Ionic is an hybrid mobile app framework that has become popular among developers due to its ease-of-use and the web technologies it integrates (SAAS and Angular.js), but also by the ecosystem of tools the Ionic team has created around the framework, going from prototyping tools to a platform as a service, providing the developers with useful tools for pretty much every step involved in the development process.
This guide will focus on using Ionic Creator as an ally to help us jump-start a prototype. By the end of this guide, we will be able to use the main features of Ionic Creator to help us build a barebone Ionic prototype project that can be easily scaled to a functional app.
Ionic project: Secret Santa
We cannot deny it, everybody loves getting presents, but whether it is something we don’t like or something we already have, getting a bad present is always a possibility. We are going to build a prototype for an app for those times in the year we use to give/receive presents from/to our beloved ones (like Valentine’s day or Christmas). Our prototype will identify users by accounts, it will let us see what gifts our counterpart wants and, at the same time, it will allow us to create our own wishlist, providing ourselves and our secret Santa/Valentine with enough information to give the perfect gift.
Create an Ionic Creator account and Project
In order to build our project using Ionic Creator, we need to create a new account by following this link, we will need to provide a username, full name, email address, and password.
This will create a free account and will redirect us to our creator dashboard. From here, we can create a new project by clicking the + New project button, which will display a pop-up window asking us for the project name and type. Ionic Creator provides us with four basic app templates; in this case, we are using the Tabs template.
After successfully creating our new project, we will notice Ionic Creator has already created three pages and a tab container with three tabs for us, we can start customizing this app to build our own prototype.
Left panel: Tabs
Main panel: Tabs
Using existing templates: Login screen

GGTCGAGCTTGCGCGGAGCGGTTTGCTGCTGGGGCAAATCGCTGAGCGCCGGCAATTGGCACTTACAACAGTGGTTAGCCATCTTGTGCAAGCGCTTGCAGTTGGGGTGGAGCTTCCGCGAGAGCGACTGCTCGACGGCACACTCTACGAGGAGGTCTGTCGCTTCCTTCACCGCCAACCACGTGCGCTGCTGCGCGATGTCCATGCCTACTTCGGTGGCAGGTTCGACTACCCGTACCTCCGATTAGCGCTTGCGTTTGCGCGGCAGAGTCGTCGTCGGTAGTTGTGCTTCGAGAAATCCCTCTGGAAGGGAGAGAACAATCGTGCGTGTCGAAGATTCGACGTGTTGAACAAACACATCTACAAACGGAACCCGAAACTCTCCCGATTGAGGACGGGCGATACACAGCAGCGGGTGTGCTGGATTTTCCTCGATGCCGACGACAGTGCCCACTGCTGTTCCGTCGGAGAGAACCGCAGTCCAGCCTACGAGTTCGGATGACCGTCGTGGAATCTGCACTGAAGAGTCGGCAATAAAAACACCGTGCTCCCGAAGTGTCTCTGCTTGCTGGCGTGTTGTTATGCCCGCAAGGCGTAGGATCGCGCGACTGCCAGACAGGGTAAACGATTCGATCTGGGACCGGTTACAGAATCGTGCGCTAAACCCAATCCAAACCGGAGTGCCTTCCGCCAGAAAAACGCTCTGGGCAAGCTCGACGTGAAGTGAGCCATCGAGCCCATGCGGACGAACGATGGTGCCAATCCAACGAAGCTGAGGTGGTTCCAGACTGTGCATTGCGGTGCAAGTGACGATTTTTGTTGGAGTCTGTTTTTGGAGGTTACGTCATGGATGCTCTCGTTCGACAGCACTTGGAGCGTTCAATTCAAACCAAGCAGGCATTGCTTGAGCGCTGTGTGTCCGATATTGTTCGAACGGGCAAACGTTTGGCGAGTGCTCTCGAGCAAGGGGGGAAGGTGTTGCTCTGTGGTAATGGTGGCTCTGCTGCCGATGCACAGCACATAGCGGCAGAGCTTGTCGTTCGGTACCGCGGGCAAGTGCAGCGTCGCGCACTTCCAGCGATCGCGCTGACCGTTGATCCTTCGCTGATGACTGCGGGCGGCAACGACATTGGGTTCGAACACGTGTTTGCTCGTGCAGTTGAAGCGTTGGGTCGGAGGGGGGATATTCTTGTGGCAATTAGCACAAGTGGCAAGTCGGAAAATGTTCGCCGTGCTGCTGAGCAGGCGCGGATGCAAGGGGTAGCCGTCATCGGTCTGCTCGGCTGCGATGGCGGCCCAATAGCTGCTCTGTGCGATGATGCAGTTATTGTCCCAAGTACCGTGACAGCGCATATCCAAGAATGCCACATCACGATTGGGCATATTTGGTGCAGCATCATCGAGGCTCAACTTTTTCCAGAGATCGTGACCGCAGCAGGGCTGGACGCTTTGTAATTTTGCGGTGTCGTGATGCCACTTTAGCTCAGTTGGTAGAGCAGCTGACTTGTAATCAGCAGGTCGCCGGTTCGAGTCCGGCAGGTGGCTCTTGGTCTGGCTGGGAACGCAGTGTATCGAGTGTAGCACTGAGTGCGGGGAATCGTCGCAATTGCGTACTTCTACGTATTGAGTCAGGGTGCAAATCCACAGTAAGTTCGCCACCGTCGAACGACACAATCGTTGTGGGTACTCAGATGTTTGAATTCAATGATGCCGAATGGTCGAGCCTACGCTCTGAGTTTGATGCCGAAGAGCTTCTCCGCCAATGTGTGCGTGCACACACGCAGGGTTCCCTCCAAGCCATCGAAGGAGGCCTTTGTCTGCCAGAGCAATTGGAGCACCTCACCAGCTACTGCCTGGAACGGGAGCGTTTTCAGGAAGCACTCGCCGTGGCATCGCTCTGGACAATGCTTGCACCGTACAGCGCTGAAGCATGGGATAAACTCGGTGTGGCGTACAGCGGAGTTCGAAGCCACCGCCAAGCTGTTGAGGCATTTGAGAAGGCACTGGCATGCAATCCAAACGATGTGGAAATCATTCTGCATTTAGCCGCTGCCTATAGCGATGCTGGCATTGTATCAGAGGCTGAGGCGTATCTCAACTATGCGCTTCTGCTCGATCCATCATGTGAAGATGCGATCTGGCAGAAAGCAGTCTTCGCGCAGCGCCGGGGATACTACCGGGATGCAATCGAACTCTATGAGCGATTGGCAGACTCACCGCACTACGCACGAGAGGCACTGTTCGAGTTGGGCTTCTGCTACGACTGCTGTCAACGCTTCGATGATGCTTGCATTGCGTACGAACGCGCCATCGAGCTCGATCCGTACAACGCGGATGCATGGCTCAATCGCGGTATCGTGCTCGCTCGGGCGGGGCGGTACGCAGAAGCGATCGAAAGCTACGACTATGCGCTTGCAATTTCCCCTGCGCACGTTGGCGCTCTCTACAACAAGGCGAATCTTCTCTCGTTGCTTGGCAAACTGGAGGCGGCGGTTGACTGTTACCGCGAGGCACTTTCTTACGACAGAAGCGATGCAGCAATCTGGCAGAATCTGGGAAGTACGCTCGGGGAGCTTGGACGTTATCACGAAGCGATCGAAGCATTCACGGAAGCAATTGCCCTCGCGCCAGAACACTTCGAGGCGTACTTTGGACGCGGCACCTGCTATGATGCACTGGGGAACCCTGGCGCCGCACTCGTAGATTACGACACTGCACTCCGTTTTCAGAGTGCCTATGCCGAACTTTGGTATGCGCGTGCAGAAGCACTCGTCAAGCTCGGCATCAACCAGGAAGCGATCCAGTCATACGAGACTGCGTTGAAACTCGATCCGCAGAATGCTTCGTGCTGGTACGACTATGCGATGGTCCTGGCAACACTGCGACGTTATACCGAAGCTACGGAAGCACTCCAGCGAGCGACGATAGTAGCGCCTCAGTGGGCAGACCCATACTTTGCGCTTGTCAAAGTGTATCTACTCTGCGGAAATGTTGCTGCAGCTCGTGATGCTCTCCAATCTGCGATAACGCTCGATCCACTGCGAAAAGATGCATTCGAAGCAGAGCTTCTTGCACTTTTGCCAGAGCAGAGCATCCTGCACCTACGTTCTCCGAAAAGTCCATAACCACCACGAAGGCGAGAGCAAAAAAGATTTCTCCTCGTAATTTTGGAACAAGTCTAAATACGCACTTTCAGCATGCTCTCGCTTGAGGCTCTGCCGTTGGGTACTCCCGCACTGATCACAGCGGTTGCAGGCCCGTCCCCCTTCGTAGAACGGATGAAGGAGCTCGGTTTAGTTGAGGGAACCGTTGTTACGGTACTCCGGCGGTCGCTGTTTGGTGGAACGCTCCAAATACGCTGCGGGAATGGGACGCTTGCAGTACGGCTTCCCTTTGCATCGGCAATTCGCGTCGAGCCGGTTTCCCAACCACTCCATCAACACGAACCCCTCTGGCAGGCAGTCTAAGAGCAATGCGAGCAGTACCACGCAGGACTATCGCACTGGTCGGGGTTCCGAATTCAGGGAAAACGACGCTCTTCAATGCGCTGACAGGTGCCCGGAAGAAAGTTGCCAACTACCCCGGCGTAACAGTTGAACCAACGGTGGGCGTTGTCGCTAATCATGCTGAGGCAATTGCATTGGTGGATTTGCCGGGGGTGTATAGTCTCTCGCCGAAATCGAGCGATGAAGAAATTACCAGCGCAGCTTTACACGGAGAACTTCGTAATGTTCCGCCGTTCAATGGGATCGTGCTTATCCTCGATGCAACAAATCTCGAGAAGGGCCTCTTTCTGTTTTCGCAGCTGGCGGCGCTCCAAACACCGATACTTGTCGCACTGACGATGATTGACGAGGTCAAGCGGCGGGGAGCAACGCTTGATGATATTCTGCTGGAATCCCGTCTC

In order to ease the prototyping process, Ionic Creator includes a couple of templates ready to be used, we are going to use both the Login and Signup templates. On the left Pages box, click on the Add page button to open the pages menu and select Login.
New page: Login
By following these steps, we will create a new login page containing a login form with its corresponding inputs, links, and buttons.
Left panel: Login
Main panel: Login page
We can customize this page to fit our needs; in this case, we want to customize the route associated to the page. If we click on the newly created login page on the left panel, the right panel will display the page’s customizable attributes; update the Routing URL field on the first box to point to /login, we will be using this URL later.
Right panel: Login page attributes
Last but not least, for our prototype, we need to set the *Login* page as the default page, as the user is intended to be asked for his/her credentials before actually accessing our app. We can achieve this by setting the *Login* page as the default page; on the *pages* left panel, click on the *Login* page to bring up its options and click on the *needle* to *pin* this page as the default page.
Main panel: Default page
Now that we have our login page in place, we want to be able to visit the main page of our application after successfully logging in; we can simulate this behavior by connecting our new login page with the already existing Camera Tab default page (we will customize this page later in this document).
First of all, we can remove the Or create an account button, as we are not using this for this guide; on the editor, click on the button to bring up its options and click on the (x) icon to completely remove it.
Remove Signup button
On the left panel, select the button in the form inside the Login page, this should bring up the options for the Log in button. Under the link section, as the link is already configured as a page link (represented by the blank page icon), we just need to update the destination to point to Camera Tab Default Page (you will notice all the pages automatically created by the tool appear in the list).
Main panel: Login button